David Fletcher profiles the Rolls-Royce Indian Pattern Armoured Car

The Indian Pattern prototype on a Rolls-Royce chassis with wire wheels and pneumatic tyres

Anumber of Rolls-Royce chassis were fitted with improvised bodies in India during World War One. Captain Arthur Clifton was so taken with them that he used them in preference to other makes. It was this combination of reliability and quality that attracted the Indian authorities to Rolls-Royce in the first place.

The War Office in London promised a substantial number of armoured cars to India, which would have been the Rolls-Royce turreted 1914 European Pattern types, supplied in groups of three. In the event, they were never sent because the War Office found it had too many other uses for them. Instead, six cars of the same type – possibly ex-East African cars – were shipped from Egypt in two lots of three.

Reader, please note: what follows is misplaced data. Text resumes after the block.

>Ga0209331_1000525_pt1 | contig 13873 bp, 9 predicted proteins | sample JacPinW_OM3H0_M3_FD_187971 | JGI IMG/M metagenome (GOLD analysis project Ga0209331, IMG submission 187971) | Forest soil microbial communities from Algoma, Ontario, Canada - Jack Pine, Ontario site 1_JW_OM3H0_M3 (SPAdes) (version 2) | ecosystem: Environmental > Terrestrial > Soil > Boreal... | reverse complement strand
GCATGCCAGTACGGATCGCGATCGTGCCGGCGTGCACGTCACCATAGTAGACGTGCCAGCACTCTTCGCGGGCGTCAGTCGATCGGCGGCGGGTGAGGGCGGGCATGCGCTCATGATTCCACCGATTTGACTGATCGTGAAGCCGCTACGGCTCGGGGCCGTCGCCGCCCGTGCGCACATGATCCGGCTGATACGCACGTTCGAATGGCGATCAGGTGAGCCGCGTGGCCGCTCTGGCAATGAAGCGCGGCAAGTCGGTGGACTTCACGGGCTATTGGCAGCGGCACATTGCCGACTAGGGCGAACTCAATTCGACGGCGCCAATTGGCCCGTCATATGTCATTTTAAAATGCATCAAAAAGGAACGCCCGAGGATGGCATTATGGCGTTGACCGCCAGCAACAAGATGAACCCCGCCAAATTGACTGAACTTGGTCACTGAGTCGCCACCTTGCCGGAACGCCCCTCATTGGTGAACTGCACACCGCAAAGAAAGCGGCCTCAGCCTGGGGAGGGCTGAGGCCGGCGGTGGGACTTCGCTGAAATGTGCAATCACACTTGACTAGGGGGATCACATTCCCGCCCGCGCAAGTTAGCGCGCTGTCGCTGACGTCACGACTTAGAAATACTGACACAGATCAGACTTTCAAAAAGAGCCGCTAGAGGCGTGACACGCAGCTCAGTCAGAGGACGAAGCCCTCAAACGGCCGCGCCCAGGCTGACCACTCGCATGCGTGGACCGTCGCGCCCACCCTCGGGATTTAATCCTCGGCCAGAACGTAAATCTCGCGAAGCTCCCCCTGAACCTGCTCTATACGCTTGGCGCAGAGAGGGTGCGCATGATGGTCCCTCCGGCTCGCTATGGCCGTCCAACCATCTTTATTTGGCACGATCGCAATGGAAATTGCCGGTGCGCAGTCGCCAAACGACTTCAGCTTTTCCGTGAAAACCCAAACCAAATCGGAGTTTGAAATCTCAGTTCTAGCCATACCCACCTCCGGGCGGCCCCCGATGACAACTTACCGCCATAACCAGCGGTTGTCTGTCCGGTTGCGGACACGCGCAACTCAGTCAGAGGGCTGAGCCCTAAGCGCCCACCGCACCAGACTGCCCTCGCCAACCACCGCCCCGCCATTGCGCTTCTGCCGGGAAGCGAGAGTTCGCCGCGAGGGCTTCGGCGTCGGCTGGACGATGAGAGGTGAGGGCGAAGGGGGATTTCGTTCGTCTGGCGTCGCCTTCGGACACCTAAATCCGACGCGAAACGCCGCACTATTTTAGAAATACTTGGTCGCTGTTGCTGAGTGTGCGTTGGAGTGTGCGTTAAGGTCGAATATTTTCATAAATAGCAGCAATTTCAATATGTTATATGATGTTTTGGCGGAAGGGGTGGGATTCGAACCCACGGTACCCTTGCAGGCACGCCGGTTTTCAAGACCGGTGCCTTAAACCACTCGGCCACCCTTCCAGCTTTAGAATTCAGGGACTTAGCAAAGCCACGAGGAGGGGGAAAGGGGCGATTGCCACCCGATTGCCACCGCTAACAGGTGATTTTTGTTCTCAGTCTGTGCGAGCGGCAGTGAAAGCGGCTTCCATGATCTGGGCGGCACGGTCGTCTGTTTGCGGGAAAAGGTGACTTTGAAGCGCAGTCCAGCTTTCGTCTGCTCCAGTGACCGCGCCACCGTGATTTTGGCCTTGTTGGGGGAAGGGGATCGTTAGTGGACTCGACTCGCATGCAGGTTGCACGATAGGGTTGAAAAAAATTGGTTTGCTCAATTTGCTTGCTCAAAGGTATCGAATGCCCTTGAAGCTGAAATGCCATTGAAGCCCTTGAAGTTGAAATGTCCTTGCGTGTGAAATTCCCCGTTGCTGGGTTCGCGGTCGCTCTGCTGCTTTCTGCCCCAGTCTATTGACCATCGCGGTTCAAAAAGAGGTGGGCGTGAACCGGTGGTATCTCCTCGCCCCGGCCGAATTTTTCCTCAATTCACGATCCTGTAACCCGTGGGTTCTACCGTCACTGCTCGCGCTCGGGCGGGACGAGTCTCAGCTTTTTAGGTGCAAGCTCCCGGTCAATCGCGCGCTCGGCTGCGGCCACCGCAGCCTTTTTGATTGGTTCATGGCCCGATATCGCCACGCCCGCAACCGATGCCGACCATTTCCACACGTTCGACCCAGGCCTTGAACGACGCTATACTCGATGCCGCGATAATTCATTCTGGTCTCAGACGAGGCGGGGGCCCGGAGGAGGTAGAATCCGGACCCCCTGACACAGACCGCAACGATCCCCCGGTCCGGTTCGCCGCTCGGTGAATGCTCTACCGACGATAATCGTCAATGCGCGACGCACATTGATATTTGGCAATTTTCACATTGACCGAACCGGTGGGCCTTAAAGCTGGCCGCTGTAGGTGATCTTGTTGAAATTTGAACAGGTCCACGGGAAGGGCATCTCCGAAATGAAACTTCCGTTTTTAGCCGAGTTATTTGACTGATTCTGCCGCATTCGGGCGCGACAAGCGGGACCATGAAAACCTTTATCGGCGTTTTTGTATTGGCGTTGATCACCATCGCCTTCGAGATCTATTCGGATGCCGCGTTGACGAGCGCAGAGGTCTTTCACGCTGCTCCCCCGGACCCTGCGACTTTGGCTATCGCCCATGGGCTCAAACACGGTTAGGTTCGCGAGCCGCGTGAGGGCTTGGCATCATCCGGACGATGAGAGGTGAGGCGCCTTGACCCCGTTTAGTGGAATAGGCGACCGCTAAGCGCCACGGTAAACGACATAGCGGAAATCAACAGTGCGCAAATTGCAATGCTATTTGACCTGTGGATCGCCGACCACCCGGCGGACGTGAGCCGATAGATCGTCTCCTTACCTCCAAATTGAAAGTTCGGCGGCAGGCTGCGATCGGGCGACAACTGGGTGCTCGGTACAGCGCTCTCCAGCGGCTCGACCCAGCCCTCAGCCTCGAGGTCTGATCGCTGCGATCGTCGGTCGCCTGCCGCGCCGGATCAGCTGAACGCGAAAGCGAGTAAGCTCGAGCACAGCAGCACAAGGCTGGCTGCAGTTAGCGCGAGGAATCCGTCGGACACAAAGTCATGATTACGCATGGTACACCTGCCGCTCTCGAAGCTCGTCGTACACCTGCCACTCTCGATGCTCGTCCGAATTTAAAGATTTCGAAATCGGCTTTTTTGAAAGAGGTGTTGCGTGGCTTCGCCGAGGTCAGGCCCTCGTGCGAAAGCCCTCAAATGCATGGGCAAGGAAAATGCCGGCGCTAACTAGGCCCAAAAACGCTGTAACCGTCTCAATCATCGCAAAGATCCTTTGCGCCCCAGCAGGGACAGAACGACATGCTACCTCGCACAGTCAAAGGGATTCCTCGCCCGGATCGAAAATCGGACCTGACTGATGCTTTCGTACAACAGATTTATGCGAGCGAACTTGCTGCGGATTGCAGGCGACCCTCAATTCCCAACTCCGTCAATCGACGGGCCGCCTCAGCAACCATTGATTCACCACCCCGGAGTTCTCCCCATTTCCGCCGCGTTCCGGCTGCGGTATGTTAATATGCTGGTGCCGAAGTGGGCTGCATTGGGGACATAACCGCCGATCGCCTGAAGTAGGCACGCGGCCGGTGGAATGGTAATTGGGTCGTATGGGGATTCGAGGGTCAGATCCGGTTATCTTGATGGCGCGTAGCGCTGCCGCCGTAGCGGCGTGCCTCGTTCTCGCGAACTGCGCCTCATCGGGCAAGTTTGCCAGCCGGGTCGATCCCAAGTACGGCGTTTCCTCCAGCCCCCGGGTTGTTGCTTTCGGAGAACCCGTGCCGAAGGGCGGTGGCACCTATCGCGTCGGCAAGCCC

The vehicles joined the First Armoured Motor Unit at Peshawar and were duly fitted with narrow steel disc wheels and Macintosh normal air pressure (NAP) tyres. They were later joined by eight cars

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